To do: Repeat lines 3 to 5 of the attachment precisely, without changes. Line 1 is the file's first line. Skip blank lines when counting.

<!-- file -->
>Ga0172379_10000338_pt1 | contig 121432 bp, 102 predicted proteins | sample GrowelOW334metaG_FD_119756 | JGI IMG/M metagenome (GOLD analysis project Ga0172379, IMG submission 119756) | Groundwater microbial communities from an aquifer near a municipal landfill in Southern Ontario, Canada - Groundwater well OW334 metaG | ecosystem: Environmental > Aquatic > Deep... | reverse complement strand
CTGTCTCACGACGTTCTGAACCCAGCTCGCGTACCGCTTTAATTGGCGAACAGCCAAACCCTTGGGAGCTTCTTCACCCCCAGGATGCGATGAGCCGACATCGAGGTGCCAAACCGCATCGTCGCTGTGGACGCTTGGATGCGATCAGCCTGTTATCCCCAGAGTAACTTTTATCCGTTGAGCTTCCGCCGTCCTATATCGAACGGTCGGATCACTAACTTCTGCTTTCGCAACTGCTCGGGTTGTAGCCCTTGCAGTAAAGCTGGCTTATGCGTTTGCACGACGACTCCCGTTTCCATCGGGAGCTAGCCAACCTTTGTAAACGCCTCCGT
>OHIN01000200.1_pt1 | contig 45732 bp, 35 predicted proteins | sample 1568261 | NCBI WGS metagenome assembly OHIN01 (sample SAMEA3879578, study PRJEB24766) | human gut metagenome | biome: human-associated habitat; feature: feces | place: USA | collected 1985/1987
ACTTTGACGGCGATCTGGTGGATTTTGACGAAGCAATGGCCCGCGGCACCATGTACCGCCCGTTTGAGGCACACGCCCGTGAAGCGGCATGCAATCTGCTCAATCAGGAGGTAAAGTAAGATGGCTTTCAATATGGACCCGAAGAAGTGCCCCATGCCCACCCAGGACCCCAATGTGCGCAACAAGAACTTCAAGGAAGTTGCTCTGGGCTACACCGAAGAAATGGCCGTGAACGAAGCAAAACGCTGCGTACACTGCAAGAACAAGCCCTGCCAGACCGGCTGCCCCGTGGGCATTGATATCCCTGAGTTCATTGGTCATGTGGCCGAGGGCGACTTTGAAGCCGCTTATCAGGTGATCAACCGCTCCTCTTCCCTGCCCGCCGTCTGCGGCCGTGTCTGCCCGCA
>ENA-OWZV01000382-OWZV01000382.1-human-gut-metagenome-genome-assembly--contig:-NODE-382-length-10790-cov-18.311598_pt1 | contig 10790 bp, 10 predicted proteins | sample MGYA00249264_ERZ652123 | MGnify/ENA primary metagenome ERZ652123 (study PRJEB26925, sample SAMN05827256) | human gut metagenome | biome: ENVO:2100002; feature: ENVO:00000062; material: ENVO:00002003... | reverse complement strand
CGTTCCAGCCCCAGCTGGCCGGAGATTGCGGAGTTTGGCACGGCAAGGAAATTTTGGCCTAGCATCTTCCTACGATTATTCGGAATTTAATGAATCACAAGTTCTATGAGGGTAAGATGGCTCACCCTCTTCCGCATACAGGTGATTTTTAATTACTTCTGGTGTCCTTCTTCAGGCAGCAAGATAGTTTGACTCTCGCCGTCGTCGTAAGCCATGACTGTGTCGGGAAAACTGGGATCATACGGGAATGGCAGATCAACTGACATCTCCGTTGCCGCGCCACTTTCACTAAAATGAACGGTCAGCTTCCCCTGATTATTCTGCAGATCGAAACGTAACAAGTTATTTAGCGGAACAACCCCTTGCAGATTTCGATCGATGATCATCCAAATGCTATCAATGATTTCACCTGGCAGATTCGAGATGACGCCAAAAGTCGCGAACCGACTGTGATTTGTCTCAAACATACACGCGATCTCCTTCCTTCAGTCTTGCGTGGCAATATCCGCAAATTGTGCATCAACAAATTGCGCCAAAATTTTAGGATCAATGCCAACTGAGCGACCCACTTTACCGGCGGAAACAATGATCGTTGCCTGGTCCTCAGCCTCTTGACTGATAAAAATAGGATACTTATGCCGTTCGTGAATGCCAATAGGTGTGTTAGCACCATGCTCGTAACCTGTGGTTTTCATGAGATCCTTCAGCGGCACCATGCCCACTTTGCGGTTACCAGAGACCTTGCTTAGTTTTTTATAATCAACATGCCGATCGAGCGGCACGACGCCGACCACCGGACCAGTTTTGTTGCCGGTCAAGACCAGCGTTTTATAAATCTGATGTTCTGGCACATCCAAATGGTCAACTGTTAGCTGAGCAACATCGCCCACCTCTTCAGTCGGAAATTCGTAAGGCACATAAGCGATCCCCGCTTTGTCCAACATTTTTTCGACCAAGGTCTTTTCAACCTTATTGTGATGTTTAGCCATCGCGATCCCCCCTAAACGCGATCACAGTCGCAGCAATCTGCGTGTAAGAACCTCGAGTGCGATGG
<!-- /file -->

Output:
>OHIN01000200.1_pt1 | contig 45732 bp, 35 predicted proteins | sample 1568261 | NCBI WGS metagenome assembly OHIN01 (sample SAMEA3879578, study PRJEB24766) | human gut metagenome | biome: human-associated habitat; feature: feces | place: USA | collected 1985/1987
ACTTTGACGGCGATCTGGTGGATTTTGACGAAGCAATGGCCCGCGGCACCATGTACCGCCCGTTTGAGGCACACGCCCGTGAAGCGGCATGCAATCTGCTCAATCAGGAGGTAAAGTAAGATGGCTTTCAATATGGACCCGAAGAAGTGCCCCATGCCCACCCAGGACCCCAATGTGCGCAACAAGAACTTCAAGGAAGTTGCTCTGGGCTACACCGAAGAAATGGCCGTGAACGAAGCAAAACGCTGCGTACACTGCAAGAACAAGCCCTGCCAGACCGGCTGCCCCGTGGGCATTGATATCCCTGAGTTCATTGGTCATGTGGCCGAGGGCGACTTTGAAGCCGCTTATCAGGTGATCAACCGCTCCTCTTCCCTGCCCGCCGTCTGCGGCCGTGTCTGCCCGCA
>ENA-OWZV01000382-OWZV01000382.1-human-gut-metagenome-genome-assembly--contig:-NODE-382-length-10790-cov-18.311598_pt1 | contig 10790 bp, 10 predicted proteins | sample MGYA00249264_ERZ652123 | MGnify/ENA primary metagenome ERZ652123 (study PRJEB26925, sample SAMN05827256) | human gut metagenome | biome: ENVO:2100002; feature: ENVO:00000062; material: ENVO:00002003... | reverse complement strand